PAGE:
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SCHOOLS COLUMN: Board member Harris would like to see after-school programs to help all children flourish

Having living in Richmond most of his life, George Harris III was already familiar with the West Contra Costa Unified School District. He’s gotten an even closer look over the last two years while serving on the school board, the past year as its president.

“The happiest times I’ve spent on the school board have been seeing kids interacting with teachers, going to assemblies, the little things.”

He’s explored schools and neighborhoods he’d never visited before, and heard from a lot of people.

So what has he learned?

“We have a large, complex, over-worked, under-staffed, highly bureaucratic organization. It’s the most complex organization I’ve ever been involved in.”

There is a richness of opportunity in a large district, a chance to learn from one another. But it also means tackling problems is seldom simple. It's often difficult to see the impact board policies have on children’s education. Even getting a discussion going on an idea, like making kindergarten full day or providing more uniform instruction district-wide, can be a challenge.

Still, Harris, who has three years left on his current term, is optimistic.

"By the time I leave, I would like to see us have a comprehensive after-school program at every school in the district."

At the elementary schools, he says, those programs should have the same elements as the Back to School Celebration he has spearheaded the past two years, an event that he looks back on as one of the successes of his term thus far. He envisions after-school programs encompassing health, academics, recreation and the arts. With the support of the trade unions, high schools might have apprentice programs, offering students a chance to learn skills and good work habits.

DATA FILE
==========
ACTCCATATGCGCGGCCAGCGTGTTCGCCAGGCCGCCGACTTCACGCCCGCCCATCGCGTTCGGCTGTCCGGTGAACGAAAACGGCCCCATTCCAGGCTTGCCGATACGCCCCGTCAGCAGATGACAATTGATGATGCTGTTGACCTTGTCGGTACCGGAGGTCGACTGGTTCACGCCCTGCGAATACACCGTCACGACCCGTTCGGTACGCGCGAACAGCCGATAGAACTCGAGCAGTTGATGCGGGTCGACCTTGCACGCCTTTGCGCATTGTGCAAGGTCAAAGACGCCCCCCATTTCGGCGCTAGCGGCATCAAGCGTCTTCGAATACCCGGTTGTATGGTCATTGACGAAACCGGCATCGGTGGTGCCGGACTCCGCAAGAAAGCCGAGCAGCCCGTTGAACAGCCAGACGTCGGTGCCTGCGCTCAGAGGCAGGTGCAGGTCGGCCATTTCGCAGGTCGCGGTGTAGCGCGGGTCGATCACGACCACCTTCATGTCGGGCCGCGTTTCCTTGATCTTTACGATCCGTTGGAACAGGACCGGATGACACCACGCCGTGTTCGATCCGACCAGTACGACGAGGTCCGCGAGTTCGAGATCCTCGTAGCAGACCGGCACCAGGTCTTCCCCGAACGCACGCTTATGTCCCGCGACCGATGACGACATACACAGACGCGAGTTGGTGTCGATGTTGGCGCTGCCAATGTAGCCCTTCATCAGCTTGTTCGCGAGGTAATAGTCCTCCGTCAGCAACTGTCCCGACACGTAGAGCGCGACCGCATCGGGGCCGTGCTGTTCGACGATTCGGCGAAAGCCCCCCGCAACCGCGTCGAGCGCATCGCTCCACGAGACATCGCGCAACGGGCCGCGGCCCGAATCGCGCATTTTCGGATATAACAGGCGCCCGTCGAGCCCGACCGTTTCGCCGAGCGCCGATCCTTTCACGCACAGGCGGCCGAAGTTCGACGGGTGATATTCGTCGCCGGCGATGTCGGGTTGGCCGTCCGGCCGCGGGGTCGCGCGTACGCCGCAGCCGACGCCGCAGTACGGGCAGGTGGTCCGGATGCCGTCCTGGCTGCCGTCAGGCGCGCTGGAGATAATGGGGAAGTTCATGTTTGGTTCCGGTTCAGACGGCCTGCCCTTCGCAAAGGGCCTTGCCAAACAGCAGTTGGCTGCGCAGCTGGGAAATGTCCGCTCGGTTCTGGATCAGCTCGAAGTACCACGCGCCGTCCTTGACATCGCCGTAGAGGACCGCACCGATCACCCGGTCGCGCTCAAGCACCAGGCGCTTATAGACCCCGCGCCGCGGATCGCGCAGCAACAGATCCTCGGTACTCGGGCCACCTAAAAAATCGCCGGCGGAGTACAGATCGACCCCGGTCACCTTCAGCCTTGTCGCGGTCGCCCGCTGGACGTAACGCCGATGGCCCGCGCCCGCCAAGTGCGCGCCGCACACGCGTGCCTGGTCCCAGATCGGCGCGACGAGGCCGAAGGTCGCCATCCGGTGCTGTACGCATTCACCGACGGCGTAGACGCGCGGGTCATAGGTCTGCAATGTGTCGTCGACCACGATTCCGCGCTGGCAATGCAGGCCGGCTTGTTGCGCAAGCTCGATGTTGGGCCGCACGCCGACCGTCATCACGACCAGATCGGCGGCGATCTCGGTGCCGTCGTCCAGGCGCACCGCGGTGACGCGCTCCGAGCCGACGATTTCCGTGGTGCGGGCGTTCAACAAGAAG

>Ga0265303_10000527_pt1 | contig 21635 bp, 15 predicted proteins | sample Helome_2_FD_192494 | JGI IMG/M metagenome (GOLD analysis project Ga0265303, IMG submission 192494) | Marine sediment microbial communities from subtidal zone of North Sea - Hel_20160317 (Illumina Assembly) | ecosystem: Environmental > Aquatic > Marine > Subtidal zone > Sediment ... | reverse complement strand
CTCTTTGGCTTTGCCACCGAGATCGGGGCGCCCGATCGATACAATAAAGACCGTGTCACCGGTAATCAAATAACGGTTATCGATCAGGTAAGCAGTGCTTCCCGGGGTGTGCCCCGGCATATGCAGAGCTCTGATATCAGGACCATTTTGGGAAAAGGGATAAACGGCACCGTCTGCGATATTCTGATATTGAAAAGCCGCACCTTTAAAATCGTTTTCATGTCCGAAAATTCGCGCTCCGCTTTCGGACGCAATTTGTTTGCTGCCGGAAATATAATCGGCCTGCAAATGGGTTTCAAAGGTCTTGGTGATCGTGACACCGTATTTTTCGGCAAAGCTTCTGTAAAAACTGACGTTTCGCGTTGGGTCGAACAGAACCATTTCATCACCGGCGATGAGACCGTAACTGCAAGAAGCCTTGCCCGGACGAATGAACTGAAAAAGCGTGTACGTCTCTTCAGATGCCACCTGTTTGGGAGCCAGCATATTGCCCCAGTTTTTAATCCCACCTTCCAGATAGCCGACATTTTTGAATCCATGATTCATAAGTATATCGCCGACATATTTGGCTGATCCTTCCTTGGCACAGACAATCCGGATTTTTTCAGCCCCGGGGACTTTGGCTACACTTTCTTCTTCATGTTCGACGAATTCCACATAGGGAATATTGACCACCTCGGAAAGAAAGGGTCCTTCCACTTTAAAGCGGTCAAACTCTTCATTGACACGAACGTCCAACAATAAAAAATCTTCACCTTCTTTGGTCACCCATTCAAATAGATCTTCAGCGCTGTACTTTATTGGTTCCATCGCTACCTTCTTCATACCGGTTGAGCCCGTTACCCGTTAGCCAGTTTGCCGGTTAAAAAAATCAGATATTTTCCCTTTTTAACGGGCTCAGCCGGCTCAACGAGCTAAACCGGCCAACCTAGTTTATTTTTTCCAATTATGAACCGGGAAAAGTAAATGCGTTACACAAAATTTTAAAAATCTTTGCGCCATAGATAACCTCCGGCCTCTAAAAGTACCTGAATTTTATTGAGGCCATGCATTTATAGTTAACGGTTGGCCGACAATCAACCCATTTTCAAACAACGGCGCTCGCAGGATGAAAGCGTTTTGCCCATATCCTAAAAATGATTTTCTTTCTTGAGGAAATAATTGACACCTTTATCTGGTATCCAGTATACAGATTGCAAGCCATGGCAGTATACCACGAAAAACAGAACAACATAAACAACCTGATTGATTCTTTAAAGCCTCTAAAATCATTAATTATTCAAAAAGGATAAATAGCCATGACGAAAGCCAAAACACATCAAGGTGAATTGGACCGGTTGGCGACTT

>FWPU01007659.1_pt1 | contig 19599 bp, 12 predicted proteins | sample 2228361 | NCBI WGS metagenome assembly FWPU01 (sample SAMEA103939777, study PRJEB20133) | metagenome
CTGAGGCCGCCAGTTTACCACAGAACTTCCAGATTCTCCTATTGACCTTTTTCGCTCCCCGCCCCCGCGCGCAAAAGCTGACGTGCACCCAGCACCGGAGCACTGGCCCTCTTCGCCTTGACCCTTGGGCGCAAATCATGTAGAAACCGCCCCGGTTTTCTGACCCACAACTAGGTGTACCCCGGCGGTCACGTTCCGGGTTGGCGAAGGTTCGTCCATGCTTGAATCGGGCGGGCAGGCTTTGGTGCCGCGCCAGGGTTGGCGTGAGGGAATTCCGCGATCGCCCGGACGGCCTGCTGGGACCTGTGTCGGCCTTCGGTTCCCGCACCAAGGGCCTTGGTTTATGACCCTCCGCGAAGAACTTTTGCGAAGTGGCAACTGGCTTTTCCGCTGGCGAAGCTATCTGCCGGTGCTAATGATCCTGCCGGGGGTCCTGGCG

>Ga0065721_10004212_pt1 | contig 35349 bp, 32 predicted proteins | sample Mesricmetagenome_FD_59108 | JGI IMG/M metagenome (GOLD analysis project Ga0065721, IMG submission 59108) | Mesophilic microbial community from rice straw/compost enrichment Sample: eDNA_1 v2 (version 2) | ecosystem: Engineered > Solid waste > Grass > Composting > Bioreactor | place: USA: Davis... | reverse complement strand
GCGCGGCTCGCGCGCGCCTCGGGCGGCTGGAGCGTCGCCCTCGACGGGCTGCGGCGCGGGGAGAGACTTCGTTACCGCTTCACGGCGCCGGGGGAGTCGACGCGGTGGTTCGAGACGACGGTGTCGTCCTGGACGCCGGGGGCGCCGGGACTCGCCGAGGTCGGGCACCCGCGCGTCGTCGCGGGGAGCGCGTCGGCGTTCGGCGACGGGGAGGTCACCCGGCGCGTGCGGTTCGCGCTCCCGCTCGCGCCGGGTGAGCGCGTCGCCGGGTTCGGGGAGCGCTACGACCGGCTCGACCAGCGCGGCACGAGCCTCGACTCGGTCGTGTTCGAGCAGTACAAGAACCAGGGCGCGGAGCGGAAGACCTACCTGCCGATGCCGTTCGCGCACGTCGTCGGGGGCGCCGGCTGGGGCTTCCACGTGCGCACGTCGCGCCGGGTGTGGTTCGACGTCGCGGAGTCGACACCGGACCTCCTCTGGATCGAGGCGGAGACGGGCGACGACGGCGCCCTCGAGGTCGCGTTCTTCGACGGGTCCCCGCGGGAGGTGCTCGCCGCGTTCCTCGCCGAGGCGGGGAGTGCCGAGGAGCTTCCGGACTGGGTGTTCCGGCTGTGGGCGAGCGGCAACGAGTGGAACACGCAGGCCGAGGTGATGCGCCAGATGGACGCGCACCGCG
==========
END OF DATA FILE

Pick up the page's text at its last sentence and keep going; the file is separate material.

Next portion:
Harris says everyone uses phrases like “No child left behind" but the reality is all children don't have the same opportunities. Some start with advantages such as two college-educated parents, then head off to a school where the parents' group has the wherewithal to provide extras like a science teacher and after-school classes.

"It's really about equity, providing the minimum level of services for every child to flourish."

And what about money, which always seems to be an issue in our district? Harris says it's just a matter of what people choose to spend money on.

"The real obstacle, here or anywhere, is people's will. If they want it to happen, it will happen. If they don't want it, it won't happen.”

And how do you change people's minds, when they're in the habit of spending their money elsewhere, perhaps for private school or to raise money for their own children’s public school, but are guarded about taxing themselves to provide for the needs of a district full of kids?

Harris says you start by sharing with them the vision of the rich experiences children could have -- and do have in some districts -- and the statistics showing that from 3 and 6 pm is the most dangerous time for children.

"We have to work on changing the hearts and minds of people, and raising the level of expectation they have for their community, and instilling pride."

"Do we want a school district, and by extension a community, that we are proud of or do we not?”

This column was written by Wire editor Betty King Buginas for the West County Weekly, an insert in the West County Times, and appeared in that publication Jan. 4.


Run dates: 2002-01-04 - 2002-01-18
 


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